Loss of sleep is a very common experience, particularly in our modern society where we are all burdened with tight schedules, juggling multiple chores, and a huge amount of information. The worst thing is that we often take this problem very lightly, and try to go through life with as less sleep as possible. The poor effects of sleep deprivation are numerous, and depending on just how many hours of sleep you are losing on a daily basis, they can range from feeling groggy and tired to losing focus and weakening of the immune system.
The rule of thumb is to get your eight hours of sleep every night, and you definitely should. But we all know that life isn’t all rainbows and butterflies. What follows is the list of things you can do on those days when you simply can’t get enough of shut-eye.
Imagine your body as a machine which runs on batteries. It is only so long the batteries can last until they need recharging. Those batteries of yours are used to a specific timetable of charging. We call this sleep cycle. The trick is to explore your sleep cycle and figure out how to fall into a rhythm. There are plenty of smartphone apps which can help you with that.
Sometimes the culprit for your exhaustion lies in dehydration. A glass of water can be the right way to snap your brain out of drowsiness and regain focus, by increasing the flow of oxygen to your brain. So, start your day with one or two glasses of water to boost your focus straight away, and as soon as you start feeling sleepy again have another one.
Coffee? No, please.
There is nothing like the first sip of coffee in the morning to help you wake up. Don’t worry, nobody is trying to take that away from you. It is every subsequent coffee cup we have an issue with. The additional coffees can make you dehydrated and add to the fatigue. Avoid the intake of caffeine during the day and replace it with healthy juices and teas.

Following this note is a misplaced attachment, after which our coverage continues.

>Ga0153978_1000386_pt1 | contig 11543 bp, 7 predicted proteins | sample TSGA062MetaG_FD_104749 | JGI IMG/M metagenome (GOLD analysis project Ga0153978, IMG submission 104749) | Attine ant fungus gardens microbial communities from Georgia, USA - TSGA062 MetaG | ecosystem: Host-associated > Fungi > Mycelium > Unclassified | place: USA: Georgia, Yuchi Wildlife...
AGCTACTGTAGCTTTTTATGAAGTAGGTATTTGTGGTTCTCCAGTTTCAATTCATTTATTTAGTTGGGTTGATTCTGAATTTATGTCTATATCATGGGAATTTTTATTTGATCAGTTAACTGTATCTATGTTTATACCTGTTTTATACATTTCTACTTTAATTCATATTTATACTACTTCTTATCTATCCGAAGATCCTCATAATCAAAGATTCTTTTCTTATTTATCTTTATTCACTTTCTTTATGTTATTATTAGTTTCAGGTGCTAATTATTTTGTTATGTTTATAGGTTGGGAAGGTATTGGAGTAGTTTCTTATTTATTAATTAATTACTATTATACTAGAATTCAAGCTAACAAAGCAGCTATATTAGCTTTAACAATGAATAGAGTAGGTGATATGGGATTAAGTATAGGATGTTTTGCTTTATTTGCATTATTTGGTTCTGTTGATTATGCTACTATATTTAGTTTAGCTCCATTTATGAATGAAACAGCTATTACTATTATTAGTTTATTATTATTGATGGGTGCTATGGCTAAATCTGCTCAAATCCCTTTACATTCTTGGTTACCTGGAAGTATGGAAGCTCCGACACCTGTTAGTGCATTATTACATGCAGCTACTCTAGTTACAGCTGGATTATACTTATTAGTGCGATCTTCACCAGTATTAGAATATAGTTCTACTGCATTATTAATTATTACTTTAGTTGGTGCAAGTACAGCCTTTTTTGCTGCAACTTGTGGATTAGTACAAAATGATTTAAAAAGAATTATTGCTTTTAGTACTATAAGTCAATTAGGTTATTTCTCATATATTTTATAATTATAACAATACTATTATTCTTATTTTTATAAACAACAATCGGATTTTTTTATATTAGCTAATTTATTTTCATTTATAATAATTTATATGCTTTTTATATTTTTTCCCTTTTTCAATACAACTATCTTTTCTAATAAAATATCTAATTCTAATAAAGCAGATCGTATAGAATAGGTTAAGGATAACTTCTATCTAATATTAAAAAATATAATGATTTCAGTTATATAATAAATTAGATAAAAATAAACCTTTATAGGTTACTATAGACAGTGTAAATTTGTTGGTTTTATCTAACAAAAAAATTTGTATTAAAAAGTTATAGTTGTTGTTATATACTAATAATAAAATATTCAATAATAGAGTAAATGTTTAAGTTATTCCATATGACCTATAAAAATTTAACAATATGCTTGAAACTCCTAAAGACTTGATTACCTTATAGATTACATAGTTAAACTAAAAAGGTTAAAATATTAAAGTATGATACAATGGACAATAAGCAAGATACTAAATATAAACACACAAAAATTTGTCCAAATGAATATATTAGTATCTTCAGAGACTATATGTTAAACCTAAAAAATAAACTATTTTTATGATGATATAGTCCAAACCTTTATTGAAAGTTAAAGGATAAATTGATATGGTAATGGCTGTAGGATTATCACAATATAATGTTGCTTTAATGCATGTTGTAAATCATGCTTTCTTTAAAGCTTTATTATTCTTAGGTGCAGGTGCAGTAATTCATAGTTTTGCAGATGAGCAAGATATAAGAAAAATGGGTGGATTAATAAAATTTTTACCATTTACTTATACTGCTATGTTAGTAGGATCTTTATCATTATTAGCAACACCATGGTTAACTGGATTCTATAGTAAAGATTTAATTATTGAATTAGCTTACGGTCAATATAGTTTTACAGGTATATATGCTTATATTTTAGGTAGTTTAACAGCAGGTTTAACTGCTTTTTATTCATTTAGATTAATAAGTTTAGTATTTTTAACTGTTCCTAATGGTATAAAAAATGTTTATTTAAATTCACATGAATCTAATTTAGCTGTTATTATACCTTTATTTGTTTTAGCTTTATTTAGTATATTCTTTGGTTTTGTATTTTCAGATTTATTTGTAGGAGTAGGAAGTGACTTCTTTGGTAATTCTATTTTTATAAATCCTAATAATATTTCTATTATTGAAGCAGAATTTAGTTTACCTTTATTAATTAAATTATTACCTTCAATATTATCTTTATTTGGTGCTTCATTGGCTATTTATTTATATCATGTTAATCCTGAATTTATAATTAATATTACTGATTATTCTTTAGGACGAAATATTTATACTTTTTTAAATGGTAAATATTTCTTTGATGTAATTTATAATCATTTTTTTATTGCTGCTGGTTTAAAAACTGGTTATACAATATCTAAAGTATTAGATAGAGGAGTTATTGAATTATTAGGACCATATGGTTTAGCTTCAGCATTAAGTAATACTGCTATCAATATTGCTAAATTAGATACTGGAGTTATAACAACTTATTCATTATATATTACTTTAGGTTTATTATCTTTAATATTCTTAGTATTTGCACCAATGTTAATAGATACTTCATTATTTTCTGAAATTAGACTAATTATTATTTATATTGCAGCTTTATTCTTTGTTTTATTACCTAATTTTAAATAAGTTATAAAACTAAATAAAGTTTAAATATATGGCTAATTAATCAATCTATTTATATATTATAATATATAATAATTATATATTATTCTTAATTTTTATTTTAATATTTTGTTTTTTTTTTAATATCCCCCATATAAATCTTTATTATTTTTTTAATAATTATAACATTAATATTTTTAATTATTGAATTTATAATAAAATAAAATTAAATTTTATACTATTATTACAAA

Become the (yoga) master of your sleep
You may not be able to get more hours of sleep than you are getting now, but you can surely improve the quality of your sleep. How? Well, the ancient practice of yoga as the ultimate guide for mindfulness and serenity can help you with that.
There is a series of yoga poses to help you sleep better regardless of your gender, age, and fitness level. Deep breathing exercises and meditation can also contribute to your progress.
Become tired to get rested
Remember how when you were a kid you’d get the best of sleep when you’ve spent an entire day running around the backyard? Adult days are not much different. Some studies and many doctors suggest that exercising can improve even the sleep of people with chronic insomnia. If you have regular physical activities you will fall asleep faster and wake up less during the night, so even the few hours of sleep you get will become priceless.
Get your (super) power nap
Having a little siesta to get back on track is always a smart move for resetting your biological clock. Of course, the nap shouldn’t turn into a full-blown shut-eye. It takes only ten to fifteen minutes to drench yourself in quietness. If you are at work, you can catch some Z’s by gently putting your head down and remaining silent for a few minutes. If you are at home, you can wind down on the couch for a short while.
Get hot and get cold
Research suggests that a combination of a hot and cold shower (in the following order: hot-cold-hot) activates your senses and stimulates alertness. It is, therefore, a good idea to start your day like this. If you feel dreamy during working hours, try washing your face using this strategy.
Sleep is essential for alertness, performance, and general wellbeing. Whenever you can, try to get your recommended dose. If that is not possible, use the tricks we mentioned to boost the quality of your sleep and feel fresh throughout the day.